Many of the nation's current pathologies are taking a heavy toll on the majority-white population living in rural America, which was severely impacted by the opioid crisis and has dealt with falling populations, job losses and rising suicide rates.


    Let’s say you were born, grew up and now reside in rural America. Throughout your life, you have been more susceptible to poverty, lower education, illness and even death than your urban counterparts.

    As a kid, chances are, you lived farther away from a doctor or hospital and got less exercise.
    You were more likely to live in a school desert — having to travel long distances to make it to school, if you were able to attend at all. Your school might have shuttered, as school consolidation has become more common in many rural areas.

    You had a greater likelihood of getting your high school diploma than the national average, but were far less likely to go straight to college than your urban and suburban counterparts, as The Atlantic reported.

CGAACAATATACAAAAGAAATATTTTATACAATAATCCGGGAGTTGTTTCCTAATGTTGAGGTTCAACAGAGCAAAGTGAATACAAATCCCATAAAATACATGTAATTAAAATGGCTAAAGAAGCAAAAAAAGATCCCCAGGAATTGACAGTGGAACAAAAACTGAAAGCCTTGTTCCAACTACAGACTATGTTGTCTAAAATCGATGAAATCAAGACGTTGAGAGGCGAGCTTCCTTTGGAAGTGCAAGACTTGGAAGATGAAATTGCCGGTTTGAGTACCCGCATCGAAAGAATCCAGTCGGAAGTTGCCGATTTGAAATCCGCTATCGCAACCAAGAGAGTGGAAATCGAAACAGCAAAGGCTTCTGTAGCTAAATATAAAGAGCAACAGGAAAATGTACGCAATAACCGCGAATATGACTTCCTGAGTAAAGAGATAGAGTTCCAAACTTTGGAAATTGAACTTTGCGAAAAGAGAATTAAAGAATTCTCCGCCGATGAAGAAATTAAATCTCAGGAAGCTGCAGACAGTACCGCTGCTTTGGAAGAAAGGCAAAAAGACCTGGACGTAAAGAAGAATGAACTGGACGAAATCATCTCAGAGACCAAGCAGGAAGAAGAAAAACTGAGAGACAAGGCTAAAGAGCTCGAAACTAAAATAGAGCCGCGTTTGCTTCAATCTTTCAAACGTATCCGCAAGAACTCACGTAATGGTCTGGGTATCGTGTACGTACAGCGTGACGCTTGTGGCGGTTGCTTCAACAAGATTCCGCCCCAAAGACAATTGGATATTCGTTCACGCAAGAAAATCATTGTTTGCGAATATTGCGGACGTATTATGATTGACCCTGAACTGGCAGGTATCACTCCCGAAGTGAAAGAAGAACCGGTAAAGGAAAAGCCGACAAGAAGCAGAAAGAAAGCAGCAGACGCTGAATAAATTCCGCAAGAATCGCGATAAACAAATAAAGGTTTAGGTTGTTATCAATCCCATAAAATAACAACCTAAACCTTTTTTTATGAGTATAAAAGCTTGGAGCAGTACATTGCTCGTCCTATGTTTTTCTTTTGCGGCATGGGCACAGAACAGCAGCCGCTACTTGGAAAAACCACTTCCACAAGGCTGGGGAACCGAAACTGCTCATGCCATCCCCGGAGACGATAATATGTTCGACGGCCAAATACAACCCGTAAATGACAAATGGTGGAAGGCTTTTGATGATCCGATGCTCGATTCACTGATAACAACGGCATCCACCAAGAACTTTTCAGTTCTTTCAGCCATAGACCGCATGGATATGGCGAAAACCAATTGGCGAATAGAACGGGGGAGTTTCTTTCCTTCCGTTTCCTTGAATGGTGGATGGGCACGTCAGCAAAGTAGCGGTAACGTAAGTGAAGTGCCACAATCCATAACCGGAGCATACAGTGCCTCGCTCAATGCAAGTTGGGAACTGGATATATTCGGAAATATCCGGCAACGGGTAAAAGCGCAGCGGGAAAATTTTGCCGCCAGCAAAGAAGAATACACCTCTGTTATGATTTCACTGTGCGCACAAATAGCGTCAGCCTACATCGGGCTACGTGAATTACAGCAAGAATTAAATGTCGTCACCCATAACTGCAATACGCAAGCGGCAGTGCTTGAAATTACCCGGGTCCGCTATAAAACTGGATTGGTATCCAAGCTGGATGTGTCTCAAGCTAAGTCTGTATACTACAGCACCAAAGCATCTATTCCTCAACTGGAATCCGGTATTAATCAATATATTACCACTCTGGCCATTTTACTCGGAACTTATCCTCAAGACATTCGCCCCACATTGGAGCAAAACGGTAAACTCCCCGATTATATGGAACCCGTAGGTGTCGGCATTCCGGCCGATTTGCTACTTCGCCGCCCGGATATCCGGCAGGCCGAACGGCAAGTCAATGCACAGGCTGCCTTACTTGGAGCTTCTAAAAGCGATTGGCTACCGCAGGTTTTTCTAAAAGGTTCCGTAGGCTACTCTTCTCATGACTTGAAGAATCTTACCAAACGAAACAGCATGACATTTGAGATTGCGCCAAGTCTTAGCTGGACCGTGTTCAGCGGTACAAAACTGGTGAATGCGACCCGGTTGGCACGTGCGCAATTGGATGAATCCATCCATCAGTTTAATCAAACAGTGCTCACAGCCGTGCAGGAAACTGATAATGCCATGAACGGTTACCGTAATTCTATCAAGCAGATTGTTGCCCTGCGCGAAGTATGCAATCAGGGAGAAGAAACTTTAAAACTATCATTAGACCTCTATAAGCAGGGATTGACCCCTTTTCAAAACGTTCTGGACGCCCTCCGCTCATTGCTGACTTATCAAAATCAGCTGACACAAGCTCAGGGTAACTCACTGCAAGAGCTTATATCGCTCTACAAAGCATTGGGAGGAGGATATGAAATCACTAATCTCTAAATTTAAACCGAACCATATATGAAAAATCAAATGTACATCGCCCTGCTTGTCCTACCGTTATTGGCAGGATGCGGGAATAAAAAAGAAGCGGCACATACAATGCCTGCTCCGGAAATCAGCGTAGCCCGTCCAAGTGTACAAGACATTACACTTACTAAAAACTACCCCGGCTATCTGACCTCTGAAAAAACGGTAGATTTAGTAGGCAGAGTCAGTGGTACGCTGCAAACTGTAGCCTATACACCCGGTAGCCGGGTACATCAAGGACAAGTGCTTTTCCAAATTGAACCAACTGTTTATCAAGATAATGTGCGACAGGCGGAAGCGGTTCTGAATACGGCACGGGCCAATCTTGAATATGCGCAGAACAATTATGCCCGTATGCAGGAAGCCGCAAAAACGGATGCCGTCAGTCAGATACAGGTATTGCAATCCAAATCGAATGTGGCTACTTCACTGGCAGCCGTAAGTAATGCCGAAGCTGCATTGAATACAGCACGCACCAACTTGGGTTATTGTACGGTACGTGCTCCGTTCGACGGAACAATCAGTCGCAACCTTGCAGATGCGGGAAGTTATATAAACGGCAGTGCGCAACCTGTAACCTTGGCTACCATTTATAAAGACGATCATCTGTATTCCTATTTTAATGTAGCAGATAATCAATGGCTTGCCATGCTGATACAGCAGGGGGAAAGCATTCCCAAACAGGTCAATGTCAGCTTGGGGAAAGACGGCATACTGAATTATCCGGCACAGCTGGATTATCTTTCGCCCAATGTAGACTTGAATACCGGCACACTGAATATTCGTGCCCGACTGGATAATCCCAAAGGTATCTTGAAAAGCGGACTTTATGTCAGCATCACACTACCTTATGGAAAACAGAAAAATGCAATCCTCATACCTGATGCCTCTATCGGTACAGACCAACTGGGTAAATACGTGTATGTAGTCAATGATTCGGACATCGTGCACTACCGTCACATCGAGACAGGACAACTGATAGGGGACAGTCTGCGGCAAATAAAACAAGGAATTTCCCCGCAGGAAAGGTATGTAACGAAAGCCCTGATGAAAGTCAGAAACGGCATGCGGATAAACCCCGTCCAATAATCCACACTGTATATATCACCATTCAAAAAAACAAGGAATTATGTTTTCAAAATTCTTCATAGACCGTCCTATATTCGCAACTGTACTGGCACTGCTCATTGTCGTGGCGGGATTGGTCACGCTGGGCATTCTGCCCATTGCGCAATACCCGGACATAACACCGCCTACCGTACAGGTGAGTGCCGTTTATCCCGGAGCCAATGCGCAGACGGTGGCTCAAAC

If you did graduate with a college degree, you'd likely end up so saddled with student debt that returning to your rural hometown wouldn't be an option if you hoped to get a job that would enable you to pay it off, according to research by the Federal Reserve.

    Even if you stay, some of the brightest people you grew up with would leave, contributing to the rural "brain drain."
    As an adult, you’re more likely suffer from obesity, mental health issues, diabetes, cancer and opioid addiction. You are more likely to know people who took their own lives.
    If you keep working in your hometown, your job is more likely to be taken over by AI, according to a study by the Brookings Institution